PEX piping, developed by Zurn, makes it easy to install and maintain plumbing even through tall buildings. Compared to rigid copper, PEX will expand and contract according to temperature, and is therefore durable in applications where intense heat or frigid temperatures are the norm.
PEX is also different from conventional PVC in that PEX is constructed with a cross-linked design. This makes it particularly flexible, enough to contract and expand depending on temperature.
What you need:
- PVC cutting tool or any sharp knife or saw
- Tape measure
- PEX pipe
- Ring crimper
- Crimp rings
Measure the required length. You can use a tape measure to determine how long you would need your PEX pipe to be. Alternatively, you can simply run a length of PEX piping along the wall, floor or ceiling where you will need the piping to go through.
Add allowance. After measuring, allowance on each termination point to allow for expansion and contraction due to temperature. PEX will expand by 0.8% (or one inch per 100 feet of pipe) for every 10 degree increase in temperature. The corresponding contraction will be the same for every 10 degree decrease in temperature.
Cut the pipe. After measuring the length of your PEX pipe, you can now make a cut. Use a PVC cutting tool or any sharp implement. It’s important to cut on both ends, to make sure that each end is smooth and burr-free, which is important for PEX to function properly. To be sure of a proper cut, you can purchase a pipe cutter specifically designed for PEX pipes.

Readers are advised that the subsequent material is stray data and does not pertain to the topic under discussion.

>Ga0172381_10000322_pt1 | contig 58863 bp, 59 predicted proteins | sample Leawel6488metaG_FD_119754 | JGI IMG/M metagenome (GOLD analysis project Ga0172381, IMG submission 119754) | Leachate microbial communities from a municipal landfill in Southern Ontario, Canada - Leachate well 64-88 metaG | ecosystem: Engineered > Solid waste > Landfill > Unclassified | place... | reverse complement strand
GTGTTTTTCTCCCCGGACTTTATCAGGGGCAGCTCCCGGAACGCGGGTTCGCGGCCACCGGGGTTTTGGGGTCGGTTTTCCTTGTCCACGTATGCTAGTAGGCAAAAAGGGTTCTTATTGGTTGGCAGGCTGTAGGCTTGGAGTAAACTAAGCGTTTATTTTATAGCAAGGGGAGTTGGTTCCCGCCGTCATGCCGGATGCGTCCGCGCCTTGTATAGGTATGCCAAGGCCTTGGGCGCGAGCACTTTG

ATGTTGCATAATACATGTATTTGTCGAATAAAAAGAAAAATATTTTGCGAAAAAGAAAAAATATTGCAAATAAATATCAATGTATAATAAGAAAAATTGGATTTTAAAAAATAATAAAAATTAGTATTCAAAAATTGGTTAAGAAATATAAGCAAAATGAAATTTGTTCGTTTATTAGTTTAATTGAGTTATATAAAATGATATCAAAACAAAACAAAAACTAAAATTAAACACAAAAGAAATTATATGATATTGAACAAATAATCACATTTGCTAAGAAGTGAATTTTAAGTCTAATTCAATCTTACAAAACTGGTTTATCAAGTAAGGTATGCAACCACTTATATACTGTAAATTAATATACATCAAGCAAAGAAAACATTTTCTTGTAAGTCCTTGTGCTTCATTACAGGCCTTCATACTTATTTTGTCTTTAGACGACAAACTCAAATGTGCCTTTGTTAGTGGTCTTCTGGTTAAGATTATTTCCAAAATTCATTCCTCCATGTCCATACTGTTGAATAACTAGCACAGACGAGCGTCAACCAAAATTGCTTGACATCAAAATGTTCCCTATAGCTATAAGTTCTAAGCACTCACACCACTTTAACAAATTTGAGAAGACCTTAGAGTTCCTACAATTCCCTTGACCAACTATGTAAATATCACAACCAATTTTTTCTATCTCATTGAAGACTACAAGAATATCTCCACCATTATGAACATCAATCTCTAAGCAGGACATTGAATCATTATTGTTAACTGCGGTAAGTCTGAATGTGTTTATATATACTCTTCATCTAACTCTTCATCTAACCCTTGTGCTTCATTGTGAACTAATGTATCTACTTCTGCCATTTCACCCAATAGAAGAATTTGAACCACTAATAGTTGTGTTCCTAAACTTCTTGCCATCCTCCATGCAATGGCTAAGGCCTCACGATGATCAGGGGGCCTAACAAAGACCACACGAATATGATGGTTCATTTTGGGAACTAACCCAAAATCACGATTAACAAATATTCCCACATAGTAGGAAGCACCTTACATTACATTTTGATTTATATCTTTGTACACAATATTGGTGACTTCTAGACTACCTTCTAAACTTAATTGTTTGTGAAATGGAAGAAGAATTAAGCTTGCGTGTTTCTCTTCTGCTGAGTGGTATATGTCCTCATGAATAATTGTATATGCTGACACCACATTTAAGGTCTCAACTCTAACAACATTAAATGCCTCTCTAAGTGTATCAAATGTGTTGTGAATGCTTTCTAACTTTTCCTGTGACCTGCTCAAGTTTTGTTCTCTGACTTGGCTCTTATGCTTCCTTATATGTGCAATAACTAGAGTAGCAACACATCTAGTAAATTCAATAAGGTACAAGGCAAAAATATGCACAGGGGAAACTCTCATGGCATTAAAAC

Crimp the PEX pipe. After cutting your PEX pipe to the proper length, slip on a copper crimp ring, making sure that it’s about an eighth to a quarter inch from the end. Insert the piper fitting into the PEX pipe, making sure that the end of the PEX pipe is at the shoulder of the fitting. You can now use your crimping tool to close the crimp ring. Make sure that your tool is at a 90-degree angle, so the crimp ring will close securely on the PEX pipe. Otherwise, a poor-fitting crimp ring will result in leaks.
Add supports. When installing PEX piping, make sure you provide adequate support throughout the length of the piping. If you will be installing the PEX pipe above a beam, it should be supported or clamped at six-feet intervals. If it will be joisted through a wall, it will need to be supported every 32 inches. If you will be running PEX through several floors, make sure it has support in every floor. It will be important to leave some slack in your PEX piping support to give way to contraction.
PEX piping has great applications in hot and cold water provision and is very resistant to other chemicals commonly found in plumbing. PEX pipes can even be used underground. At the moment, the only limitation of PEX so far is that it cannot be used outdoors.